12. OMG… Get out of my head! Numbers 3 and 4 plague me in every sport/activity I do. I’m taking purposeful steps to stop making excuses and toughen up mentally so I can break through some of those plateaus.

    Liked by 1 person

  13. I’m wrestling with slowing down. I was always a “middle of the packer” then I was fast (in my 50s) and now things are changing. Who cares. I’m still running. Why do we have to compare ourselves to other people anyways?


  14. I am not a good running buddy with runners who are a lot slower than me – I find it hard to find my groove. On the other hand, I’ve waved others on ahead when I couldn’t keep up. It all depends on the reason for my run.


  15. I agree that we shouldn’t let speed define if we’re a runner or not and we shouldn’t let it discourage us. I never feel discouraged about my pace – it’s a reflection of the stage I’m in and it is what it is. I’m not competitive about winning but I do get motivated to improve my speed when I can knowing that there is a natural limit on how fast I’ll ever be. But I agree with some of the others that if you’re a double digit pace runner it’s next to impossible to get involved with running groups unless you’re ok with running by yourself in a “group run”. I know some people are, no matter what their speed is, but it doesn’t work for me.

    Liked by 1 person

  16. great post Darlene and food for thought! I am slow, but that’s my definition and I own it. I am faster than some people I know and slower than others. That’s ok. I don’t find it negative. It’s a fact. My husband runs a 3:10 marathon (his PR) and I 5:00 (my PR with 3 seconds over). Yes that’s a comparison. I’m ok with “slow” as in I’m slower than him. He still runs with me sometimes, he just does out and back’s. I really appreciate that.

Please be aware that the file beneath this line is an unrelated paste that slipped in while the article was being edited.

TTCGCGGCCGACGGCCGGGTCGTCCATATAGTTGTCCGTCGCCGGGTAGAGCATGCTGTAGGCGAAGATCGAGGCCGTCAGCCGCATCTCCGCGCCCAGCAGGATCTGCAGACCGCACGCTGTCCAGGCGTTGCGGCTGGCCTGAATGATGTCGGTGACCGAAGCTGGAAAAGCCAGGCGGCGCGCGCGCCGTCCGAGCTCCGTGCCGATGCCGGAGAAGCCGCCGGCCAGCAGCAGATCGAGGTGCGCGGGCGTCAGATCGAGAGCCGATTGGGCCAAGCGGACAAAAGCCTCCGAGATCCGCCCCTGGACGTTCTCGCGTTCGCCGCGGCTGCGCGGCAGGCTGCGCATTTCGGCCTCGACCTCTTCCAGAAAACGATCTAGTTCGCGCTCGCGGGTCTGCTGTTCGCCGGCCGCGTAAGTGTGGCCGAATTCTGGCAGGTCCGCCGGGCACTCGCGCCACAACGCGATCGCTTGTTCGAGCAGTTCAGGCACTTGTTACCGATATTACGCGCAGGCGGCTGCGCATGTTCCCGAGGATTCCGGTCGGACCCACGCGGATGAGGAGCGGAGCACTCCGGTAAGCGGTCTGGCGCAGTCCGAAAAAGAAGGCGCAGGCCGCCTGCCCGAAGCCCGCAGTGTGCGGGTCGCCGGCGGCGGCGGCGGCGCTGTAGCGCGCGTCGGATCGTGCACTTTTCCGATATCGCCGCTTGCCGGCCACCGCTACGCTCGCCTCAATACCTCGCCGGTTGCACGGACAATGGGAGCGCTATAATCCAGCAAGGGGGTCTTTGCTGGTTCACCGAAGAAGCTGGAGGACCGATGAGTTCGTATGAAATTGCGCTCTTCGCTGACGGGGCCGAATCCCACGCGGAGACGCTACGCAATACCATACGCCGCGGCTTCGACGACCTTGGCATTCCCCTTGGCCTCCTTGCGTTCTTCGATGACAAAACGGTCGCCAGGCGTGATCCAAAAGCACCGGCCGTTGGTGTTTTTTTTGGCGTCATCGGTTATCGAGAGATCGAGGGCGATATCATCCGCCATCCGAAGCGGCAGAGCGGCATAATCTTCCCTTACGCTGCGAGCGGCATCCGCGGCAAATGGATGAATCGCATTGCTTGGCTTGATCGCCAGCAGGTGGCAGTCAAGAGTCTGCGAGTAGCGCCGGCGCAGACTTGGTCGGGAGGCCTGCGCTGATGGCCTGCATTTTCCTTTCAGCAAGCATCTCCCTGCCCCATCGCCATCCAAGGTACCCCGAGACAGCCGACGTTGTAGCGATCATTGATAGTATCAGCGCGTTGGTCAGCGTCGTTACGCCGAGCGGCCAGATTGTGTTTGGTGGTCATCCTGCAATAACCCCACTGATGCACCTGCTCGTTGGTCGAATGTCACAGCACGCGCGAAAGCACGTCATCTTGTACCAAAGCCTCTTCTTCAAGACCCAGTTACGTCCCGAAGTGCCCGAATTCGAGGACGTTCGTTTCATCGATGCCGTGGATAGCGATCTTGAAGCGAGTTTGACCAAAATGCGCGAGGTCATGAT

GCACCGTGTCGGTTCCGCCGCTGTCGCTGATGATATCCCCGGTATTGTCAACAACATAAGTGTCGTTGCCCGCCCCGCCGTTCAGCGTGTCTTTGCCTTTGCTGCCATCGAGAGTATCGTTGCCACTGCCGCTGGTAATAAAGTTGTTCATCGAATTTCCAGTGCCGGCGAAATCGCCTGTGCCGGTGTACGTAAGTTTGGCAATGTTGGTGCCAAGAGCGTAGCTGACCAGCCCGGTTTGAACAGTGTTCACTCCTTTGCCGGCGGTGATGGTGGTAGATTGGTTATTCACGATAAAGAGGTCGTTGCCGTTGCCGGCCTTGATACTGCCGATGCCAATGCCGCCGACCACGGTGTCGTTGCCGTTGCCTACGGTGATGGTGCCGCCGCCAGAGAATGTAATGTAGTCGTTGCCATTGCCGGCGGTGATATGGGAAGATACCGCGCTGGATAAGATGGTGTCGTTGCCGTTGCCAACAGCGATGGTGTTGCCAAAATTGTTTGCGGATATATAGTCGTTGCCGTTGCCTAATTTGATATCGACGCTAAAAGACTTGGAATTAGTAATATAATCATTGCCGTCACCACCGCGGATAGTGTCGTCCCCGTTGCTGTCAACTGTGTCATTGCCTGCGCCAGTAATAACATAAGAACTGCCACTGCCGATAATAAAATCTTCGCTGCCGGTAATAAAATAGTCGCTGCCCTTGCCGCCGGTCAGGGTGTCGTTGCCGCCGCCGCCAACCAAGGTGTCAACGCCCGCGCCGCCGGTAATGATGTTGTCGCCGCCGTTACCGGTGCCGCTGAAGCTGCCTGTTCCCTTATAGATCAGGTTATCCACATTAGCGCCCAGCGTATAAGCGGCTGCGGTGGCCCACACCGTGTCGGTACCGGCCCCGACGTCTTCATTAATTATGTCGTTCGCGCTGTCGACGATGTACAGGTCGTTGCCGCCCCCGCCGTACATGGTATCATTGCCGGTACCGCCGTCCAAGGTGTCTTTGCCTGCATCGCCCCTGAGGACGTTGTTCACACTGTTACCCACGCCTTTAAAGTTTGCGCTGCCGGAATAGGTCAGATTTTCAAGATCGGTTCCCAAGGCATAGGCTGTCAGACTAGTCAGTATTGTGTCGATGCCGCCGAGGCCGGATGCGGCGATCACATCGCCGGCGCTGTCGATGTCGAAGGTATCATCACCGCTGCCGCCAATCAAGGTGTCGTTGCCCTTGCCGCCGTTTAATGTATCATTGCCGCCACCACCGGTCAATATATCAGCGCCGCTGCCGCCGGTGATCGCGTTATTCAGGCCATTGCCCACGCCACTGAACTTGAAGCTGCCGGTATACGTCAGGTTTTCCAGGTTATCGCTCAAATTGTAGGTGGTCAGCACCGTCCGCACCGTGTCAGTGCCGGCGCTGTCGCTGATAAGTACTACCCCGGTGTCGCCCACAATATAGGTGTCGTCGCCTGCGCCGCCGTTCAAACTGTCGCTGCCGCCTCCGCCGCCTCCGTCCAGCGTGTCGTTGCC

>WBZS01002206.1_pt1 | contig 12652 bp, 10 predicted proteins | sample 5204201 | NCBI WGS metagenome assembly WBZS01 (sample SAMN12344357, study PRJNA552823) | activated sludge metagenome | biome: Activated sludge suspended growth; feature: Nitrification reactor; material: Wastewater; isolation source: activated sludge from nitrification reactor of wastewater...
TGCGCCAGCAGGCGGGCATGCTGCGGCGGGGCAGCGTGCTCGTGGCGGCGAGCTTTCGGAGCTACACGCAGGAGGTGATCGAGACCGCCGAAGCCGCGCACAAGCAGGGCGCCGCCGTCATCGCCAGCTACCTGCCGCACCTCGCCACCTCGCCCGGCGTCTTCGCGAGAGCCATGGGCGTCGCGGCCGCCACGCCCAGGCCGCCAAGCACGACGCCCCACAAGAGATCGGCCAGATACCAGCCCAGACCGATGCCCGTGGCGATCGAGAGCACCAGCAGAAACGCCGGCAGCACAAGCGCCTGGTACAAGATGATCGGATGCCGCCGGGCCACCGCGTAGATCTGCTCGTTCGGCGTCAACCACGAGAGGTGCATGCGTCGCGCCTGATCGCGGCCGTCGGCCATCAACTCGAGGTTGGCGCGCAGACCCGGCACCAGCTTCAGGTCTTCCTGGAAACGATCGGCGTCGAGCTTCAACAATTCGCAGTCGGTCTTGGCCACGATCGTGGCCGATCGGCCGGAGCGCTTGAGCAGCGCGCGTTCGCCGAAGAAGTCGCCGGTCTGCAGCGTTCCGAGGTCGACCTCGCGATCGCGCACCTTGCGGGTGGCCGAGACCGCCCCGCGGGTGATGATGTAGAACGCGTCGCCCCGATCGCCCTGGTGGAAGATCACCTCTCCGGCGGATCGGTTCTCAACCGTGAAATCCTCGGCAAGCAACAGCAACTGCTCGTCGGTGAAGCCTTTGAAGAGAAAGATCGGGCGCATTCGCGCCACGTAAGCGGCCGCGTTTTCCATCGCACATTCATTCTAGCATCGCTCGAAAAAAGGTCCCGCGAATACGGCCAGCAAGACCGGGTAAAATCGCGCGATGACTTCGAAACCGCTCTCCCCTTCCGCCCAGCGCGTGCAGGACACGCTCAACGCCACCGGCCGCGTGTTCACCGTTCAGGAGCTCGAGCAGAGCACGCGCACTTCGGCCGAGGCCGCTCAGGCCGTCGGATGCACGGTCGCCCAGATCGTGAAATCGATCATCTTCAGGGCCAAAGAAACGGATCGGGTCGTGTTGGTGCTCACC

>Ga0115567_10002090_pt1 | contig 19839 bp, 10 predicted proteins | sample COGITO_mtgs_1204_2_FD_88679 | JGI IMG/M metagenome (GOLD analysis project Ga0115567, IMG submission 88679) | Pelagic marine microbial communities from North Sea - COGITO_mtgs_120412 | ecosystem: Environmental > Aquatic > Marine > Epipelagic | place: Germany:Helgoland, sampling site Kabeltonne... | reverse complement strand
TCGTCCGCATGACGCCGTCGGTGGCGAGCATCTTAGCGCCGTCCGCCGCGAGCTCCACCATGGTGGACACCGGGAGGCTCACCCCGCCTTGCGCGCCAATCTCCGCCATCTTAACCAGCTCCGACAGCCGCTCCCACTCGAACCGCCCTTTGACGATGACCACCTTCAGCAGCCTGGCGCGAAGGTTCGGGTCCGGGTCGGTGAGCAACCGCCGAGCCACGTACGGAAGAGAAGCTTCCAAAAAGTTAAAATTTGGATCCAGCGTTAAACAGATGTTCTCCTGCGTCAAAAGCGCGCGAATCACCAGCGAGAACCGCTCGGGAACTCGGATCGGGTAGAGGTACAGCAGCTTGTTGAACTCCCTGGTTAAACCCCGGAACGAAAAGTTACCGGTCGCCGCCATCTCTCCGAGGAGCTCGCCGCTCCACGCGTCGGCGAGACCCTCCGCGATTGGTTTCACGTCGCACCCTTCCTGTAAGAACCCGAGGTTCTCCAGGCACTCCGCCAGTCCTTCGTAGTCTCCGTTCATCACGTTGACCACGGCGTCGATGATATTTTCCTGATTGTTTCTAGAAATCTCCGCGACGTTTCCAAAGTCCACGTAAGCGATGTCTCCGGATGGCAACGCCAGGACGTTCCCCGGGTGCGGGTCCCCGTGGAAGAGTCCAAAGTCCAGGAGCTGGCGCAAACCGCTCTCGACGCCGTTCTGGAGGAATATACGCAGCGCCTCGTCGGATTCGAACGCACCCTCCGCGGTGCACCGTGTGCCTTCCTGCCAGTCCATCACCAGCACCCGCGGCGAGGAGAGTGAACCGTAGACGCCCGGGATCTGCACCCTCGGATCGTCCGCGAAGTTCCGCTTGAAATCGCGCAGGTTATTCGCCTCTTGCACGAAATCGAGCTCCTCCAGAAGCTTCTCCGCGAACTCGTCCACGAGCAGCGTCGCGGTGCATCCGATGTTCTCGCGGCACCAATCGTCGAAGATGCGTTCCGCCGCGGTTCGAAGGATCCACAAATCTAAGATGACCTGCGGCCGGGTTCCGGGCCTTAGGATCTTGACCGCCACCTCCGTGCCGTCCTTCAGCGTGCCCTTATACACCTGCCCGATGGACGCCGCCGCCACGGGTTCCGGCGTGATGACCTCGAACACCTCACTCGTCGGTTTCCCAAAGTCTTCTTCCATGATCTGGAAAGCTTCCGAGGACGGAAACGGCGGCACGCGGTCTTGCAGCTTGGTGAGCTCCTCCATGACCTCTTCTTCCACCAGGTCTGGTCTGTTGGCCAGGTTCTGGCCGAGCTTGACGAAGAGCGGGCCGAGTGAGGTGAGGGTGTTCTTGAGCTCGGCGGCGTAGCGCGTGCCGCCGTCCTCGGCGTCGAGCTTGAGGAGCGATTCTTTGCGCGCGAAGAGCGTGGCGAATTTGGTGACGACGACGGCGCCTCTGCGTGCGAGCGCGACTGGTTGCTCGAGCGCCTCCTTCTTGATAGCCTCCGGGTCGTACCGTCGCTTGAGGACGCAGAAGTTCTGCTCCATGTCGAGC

The biggest challenge is in fact running with others! My training group now requires that runners who want to join the trainings run a 10K in 55 min. I can’t. I never have. Maybe I could one day if I could join the d*mn training 😉 I stopped training with them because I don’t fit the new requirements.

    My running group has seen the core group of people (which I was in) go from strength to strength and PR to PR. And I am very happy for my running friends! BUT… I am being left behind. I can’t even find anyone to run with me anymore. All of my running friends have improved. They actually don’t WANT to run with me. Nothing personal, my pace is just too slow for them. Luckily I have another running friend who is from a different running group but lives in my building – she runs at about my pace and she is looking for a running partner. So all is not lost. But I think the difference between you and them is that they are in the beginning phase of their running journey and are getting a lot of motivation from seeing PR after PR (not that you aren’t, but I think you know what I mean! ).